They want corrupt politicians to get them off the hook for corruption.
The well-heeled de Blasio donor and high-ranking cops charged in a massive corruption scheme hope a U.S. Supreme Court decision that narrows the scope of bribery charges will prompt a judge to toss their case.
Jeremy Reichberg, 43, is accused of lavishing retired Deputy Chief Michael Harrington and Deputy Inspector James Grant with cash and gifts for favors such as police escorts and mediation into private disputes, the Manhattan U.S. Attorney has alleged.
Their lawyers are now taking a page from corrupt pols Sheldon Silver and Dean Skelos’ playbook to get the case dismissed.
In June, the Supreme Court voted to vacate former Virginia Gov. Bob McDonnell’s 2014 corruption conviction for allegedly accepting $175,000 in goodies and loans from an entrepreneur — and then scheduling sit-downs on his behalf.
The justices reasoned arranging meetings doesn’t constitute the type of “official act” that equates to bribery.
A lawyer for Silver, who was convicted in November on seven corruption counts, told an appeals court earlier this month the disgraced ex-state Assembly speaker also didn’t make any “official act” under the McDonnell ruling.
The lawyer, Steven Molo, argued that finding jobs for cronies’ kids and setting up meetings — part of the prosecution’s case against Silver — didn’t constitute a “formal exercise of governmental power.”
Skelos and his son Adam were convicted in December of bribery, extortion and conspiracy charges, are also appealing on similar grounds.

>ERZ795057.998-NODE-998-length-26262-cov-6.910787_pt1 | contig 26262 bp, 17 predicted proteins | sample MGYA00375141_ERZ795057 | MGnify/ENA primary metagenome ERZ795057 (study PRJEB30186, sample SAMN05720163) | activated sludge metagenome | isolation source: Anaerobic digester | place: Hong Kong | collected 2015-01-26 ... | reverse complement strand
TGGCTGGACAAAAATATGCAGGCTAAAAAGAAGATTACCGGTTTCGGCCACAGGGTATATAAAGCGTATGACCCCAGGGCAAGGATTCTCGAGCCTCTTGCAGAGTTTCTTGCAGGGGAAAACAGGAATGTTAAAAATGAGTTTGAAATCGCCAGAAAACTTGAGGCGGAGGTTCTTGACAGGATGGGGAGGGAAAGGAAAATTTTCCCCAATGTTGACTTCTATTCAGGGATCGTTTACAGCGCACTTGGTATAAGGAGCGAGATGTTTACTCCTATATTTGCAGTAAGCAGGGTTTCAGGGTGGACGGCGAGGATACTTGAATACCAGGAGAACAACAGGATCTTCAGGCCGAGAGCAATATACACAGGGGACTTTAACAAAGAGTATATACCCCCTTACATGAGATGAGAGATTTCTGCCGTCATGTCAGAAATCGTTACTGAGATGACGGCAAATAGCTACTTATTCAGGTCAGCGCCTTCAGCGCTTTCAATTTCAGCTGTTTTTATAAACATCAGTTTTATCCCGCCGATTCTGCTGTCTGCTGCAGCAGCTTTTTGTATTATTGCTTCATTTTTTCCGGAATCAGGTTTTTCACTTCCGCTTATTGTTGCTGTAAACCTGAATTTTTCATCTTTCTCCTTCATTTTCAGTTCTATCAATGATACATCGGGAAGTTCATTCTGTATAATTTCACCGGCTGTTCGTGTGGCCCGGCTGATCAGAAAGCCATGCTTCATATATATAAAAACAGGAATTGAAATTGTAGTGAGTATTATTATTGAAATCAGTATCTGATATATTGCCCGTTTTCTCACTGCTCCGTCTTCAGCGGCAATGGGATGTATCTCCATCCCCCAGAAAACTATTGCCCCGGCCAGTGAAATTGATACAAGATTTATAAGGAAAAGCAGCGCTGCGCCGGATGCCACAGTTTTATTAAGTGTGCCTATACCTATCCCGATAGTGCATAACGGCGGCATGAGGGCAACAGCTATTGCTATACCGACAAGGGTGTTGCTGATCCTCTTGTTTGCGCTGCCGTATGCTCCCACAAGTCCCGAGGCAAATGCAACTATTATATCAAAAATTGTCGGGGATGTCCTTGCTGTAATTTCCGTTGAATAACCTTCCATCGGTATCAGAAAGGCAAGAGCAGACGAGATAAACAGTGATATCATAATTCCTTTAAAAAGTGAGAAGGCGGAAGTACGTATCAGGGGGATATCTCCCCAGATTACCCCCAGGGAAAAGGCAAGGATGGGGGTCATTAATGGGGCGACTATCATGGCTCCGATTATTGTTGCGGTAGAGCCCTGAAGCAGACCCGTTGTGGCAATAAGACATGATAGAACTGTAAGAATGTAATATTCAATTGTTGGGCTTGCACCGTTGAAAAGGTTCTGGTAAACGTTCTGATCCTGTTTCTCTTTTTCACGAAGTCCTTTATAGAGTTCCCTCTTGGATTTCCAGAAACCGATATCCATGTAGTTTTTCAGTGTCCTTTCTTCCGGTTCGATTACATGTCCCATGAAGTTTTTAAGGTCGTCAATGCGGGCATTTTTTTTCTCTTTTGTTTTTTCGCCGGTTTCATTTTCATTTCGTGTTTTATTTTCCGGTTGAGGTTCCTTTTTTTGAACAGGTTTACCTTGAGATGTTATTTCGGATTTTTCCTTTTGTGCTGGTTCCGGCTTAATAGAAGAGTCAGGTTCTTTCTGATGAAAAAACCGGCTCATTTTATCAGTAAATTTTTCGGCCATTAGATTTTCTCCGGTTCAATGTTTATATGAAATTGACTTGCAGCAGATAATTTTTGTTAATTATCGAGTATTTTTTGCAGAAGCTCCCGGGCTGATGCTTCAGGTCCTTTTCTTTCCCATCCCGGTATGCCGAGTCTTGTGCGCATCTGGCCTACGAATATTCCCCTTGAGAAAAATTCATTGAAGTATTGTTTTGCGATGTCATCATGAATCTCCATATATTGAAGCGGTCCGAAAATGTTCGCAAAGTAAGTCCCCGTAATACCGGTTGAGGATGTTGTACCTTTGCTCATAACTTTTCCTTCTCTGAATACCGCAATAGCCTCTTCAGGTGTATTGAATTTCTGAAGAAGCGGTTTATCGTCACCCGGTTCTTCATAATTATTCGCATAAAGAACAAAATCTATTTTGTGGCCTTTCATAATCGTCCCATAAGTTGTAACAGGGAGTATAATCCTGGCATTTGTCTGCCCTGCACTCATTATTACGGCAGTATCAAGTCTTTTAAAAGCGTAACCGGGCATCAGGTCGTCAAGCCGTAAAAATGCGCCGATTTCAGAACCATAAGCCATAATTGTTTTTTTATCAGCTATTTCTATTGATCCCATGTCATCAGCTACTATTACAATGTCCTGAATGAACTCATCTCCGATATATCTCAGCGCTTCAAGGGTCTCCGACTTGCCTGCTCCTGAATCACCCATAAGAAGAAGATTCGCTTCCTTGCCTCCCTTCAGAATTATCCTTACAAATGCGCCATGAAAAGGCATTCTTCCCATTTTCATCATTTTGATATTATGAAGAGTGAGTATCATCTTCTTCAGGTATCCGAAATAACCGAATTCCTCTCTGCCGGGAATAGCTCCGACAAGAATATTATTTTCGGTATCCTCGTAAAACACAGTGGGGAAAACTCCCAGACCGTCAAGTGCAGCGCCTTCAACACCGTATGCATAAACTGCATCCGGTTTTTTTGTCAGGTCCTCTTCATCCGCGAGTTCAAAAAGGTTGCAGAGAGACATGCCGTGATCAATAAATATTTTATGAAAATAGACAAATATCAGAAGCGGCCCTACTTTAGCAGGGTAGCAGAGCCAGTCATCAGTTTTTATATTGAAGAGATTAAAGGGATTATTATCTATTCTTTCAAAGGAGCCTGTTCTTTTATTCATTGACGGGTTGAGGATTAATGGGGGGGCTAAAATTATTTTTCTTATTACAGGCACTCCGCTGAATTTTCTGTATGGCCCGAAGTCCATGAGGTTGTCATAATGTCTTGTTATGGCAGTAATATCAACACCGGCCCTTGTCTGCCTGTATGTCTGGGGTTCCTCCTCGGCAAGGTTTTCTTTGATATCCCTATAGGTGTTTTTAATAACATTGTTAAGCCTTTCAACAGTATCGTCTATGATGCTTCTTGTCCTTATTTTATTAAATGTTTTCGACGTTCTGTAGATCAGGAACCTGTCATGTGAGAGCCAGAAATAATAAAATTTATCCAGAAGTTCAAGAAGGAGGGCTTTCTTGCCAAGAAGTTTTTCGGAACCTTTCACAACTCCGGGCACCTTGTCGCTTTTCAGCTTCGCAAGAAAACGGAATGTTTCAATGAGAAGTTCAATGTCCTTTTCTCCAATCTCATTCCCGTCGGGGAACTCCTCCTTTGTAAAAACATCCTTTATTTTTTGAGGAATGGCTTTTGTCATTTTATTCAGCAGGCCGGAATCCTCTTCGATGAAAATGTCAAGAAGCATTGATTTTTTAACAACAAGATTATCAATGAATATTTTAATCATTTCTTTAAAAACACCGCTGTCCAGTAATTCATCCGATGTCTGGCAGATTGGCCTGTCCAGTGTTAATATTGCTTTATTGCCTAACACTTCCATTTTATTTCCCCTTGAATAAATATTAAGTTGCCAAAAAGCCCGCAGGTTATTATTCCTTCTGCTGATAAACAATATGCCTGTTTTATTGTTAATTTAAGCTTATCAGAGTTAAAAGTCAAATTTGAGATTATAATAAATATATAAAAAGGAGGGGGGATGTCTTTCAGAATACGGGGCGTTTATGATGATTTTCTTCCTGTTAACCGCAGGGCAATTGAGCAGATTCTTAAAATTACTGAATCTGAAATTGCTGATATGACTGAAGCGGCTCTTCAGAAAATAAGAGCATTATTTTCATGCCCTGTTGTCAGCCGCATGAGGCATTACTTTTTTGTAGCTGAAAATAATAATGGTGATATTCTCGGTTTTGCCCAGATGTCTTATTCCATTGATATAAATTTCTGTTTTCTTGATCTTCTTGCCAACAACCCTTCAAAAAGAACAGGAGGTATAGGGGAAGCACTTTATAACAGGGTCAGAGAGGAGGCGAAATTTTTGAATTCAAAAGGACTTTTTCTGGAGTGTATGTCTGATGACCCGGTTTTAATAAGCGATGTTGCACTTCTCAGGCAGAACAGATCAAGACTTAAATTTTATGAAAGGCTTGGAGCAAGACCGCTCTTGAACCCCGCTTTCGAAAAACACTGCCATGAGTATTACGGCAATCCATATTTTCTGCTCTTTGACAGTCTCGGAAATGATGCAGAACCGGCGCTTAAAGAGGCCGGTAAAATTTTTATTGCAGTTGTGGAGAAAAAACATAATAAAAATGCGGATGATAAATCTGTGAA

During a hearing Friday, lawyers for Reichberg, Grant, and Harrington told Judge Gregory Woods the allegations against their clients didn’t meet the stricter standard of “official act outlined in the U.S. Supreme Court decision.”
Susan Necheles, Reichberg’s lawyer, argued the allegations against the men were too broad to draw a clear and distinct quid-pro-quo.
Deputy Chief Michael Harrington is seen leaving his arraignment in Manhattan Federal Court.
(Alec Tabak/for New York Daily News)
“We believe there are real issues,” Necheles said.
Andrew Weinstein, who reps Harrington, said the allegations against the clients involved an ongoing exchange but again, no distinct relationship between gift giving and favor receiving.
“The acts as alleged do not constitute official acts … ” Weinstein said.
Prosecutor Martin Bell countered that the documents “contain numerous, specific official acts and benefits.”
“There is a very detailed complaint that we designed in the weeks after McDonnell,” Bell said.